A country needs an administrative system to promote the right people to the right positions. The current administrative system does not allow that. Hence, this system needs to be changed. It needs a visionary leader who has the mental toughness to cop trade-union attacks, and also a lot of will power, to see through this arduous journey until the objectives are achieved.
The administrators can blame the British for leaving this mess with us, but I am afraid to say that it is too late to hound them. As a matter of fact, there are no complaints from the public sector employees on this. Is it because the brightest have already left the public sector? Is it because this system works for them, as they are confident that they cannot find another job in the competitive market showing their skills? Apparently, they only complain when an employee, probably a more deserved candidate, is appointed to a position violating the “seniority list”. How about the perception of the general public about this situation? Are they happy? I am often mistaken by taking their deafening silence as a sign of approval. Maybe I am wrong.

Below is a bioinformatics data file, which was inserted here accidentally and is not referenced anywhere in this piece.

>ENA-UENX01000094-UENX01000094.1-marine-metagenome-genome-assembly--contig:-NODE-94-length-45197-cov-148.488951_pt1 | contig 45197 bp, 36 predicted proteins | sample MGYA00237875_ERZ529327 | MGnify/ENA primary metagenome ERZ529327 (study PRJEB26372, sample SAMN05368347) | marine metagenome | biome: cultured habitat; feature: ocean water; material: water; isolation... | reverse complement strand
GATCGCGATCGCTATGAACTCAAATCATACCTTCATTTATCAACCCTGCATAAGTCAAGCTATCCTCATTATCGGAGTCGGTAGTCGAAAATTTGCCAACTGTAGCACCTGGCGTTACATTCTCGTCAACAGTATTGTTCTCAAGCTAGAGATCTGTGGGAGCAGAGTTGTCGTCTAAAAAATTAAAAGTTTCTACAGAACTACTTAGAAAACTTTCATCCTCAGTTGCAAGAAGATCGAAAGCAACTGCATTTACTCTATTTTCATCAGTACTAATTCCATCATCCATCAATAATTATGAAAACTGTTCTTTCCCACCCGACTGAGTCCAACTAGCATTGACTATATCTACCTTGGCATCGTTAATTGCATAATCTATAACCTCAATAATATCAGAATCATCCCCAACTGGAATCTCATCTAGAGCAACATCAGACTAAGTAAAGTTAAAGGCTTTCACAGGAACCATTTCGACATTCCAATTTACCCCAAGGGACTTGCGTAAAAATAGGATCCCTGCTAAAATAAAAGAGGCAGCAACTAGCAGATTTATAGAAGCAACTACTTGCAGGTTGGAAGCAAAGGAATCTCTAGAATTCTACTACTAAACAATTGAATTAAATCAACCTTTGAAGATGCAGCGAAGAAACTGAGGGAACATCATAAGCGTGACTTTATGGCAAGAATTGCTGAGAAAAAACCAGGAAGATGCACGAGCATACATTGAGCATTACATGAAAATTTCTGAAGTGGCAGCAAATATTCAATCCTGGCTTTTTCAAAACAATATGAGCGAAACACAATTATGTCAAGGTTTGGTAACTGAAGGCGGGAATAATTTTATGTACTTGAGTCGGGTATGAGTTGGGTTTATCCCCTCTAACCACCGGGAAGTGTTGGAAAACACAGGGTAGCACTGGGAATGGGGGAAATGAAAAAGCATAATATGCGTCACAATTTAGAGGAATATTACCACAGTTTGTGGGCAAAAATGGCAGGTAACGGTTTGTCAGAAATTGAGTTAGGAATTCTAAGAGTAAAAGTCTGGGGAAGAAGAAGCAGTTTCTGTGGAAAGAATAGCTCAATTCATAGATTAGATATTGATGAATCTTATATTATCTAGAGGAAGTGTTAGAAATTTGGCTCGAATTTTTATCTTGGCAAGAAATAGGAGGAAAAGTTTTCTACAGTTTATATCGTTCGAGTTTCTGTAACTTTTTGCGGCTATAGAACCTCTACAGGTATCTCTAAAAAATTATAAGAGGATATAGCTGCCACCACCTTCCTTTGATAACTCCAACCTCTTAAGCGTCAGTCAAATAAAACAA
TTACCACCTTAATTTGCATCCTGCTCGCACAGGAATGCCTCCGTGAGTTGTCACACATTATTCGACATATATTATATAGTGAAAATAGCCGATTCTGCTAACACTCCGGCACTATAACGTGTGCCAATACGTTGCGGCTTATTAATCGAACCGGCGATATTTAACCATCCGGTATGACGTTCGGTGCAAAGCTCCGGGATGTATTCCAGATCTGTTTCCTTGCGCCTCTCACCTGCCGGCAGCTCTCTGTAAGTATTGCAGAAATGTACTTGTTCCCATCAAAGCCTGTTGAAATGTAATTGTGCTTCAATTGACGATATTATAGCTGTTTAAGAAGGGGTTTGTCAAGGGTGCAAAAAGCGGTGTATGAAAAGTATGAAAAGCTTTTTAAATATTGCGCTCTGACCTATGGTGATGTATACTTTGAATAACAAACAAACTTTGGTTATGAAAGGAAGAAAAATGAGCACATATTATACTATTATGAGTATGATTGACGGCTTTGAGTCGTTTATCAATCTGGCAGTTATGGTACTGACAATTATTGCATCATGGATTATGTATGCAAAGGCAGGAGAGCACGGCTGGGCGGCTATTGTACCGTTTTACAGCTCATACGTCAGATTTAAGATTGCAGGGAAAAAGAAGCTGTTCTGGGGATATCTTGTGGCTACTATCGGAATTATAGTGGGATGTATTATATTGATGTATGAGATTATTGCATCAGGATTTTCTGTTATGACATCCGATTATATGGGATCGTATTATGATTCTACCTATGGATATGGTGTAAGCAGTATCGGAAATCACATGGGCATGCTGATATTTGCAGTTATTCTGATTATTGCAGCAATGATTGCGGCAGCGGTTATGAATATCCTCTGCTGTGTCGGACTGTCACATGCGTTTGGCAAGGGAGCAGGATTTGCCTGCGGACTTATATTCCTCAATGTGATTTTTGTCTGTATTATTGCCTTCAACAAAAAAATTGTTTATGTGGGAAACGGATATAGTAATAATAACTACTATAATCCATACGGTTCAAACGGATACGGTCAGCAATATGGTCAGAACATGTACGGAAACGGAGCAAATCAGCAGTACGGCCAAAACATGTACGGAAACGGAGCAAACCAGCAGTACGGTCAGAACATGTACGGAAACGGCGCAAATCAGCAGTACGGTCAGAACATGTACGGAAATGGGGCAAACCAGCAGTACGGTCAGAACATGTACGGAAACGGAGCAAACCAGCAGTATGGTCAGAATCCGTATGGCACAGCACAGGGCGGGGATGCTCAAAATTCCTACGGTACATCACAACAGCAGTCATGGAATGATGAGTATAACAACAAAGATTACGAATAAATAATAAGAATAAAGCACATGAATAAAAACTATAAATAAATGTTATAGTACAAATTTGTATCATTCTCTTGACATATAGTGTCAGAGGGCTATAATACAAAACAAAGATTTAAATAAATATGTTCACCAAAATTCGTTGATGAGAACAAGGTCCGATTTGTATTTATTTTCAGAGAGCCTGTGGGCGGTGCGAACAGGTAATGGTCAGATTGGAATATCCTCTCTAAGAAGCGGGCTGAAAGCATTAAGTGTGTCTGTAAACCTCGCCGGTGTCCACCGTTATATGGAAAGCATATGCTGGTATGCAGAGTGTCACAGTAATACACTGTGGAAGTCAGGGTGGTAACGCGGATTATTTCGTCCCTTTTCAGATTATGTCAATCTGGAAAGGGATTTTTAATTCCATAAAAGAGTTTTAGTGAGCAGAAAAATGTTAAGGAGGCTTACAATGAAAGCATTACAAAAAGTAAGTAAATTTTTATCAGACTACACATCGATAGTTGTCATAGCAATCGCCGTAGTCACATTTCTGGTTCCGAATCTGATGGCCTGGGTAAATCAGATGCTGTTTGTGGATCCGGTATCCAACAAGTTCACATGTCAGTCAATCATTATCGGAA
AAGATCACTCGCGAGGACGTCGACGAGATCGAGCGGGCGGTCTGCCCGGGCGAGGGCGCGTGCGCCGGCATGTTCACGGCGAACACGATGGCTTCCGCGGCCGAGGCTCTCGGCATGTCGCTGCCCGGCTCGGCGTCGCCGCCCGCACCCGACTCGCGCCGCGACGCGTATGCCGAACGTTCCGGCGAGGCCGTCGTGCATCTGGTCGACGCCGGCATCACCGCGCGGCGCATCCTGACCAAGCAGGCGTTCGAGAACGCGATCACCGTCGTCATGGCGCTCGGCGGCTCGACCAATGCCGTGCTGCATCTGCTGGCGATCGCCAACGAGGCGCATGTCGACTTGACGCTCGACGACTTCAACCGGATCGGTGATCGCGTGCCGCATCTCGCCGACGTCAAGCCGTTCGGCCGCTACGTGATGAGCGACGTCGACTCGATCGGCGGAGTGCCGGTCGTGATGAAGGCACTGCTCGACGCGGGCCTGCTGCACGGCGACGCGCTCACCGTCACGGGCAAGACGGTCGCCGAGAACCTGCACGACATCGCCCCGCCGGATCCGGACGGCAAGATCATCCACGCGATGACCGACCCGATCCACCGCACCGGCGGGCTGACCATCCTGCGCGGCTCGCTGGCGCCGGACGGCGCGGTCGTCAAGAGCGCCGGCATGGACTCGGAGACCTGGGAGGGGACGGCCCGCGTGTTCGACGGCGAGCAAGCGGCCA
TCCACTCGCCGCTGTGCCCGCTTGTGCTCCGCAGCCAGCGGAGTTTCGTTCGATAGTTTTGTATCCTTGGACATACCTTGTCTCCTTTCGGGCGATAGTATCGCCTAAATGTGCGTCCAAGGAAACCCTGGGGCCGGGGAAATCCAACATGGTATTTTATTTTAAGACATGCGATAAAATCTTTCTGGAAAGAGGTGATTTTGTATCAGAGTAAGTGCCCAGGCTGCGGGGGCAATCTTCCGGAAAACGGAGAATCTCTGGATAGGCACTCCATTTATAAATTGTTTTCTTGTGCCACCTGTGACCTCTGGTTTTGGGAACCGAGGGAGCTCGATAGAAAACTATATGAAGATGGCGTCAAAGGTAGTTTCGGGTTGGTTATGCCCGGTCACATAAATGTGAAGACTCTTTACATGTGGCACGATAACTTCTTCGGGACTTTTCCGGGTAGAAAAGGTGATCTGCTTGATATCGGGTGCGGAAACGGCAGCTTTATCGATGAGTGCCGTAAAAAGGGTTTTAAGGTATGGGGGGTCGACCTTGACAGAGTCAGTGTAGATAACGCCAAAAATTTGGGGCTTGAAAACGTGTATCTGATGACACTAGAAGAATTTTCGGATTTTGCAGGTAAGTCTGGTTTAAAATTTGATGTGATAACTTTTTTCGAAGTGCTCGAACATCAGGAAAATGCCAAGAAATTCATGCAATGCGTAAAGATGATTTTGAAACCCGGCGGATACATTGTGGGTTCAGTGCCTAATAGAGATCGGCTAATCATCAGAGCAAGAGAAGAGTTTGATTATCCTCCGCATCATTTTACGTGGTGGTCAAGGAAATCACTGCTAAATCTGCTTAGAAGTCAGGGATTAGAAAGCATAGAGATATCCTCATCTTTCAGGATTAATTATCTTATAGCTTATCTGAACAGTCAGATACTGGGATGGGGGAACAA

Partners of the crime
Public sector employees are also a section of society. They may themselves feel the pain when they visit another public sector office to get their own personal affairs attended. Maybe, discreetly, they curse about the incompetence and inefficiency of the other officers. It is a known fact that public sector officers defend each other, and use personal relationships to their advantage to get personal affairs attended.
I challenge them to move out a bit from the bureaucratic web, and to do a self-reflection exercise on their own behaviour, to enlighten themselves that they are a part of the problem rather than the solution.
Let me tell you a story. Once, a very senior Sri Lankan public sector engineer, who was an employee of an Australian City Council, approached his manager and bemoaned that as a senior engineer, he should have been placed at a higher salary point with more employment benefits. The manager replied to him that he was not a ‘senior’ engineer, but an ‘old’ engineer, and advised him to apply for a ‘higher’ position by demonstrating knowledge, skills, competencies and experience, without just relying on the number of years in the profession. The Sri Lankan public sector needs a cultural change.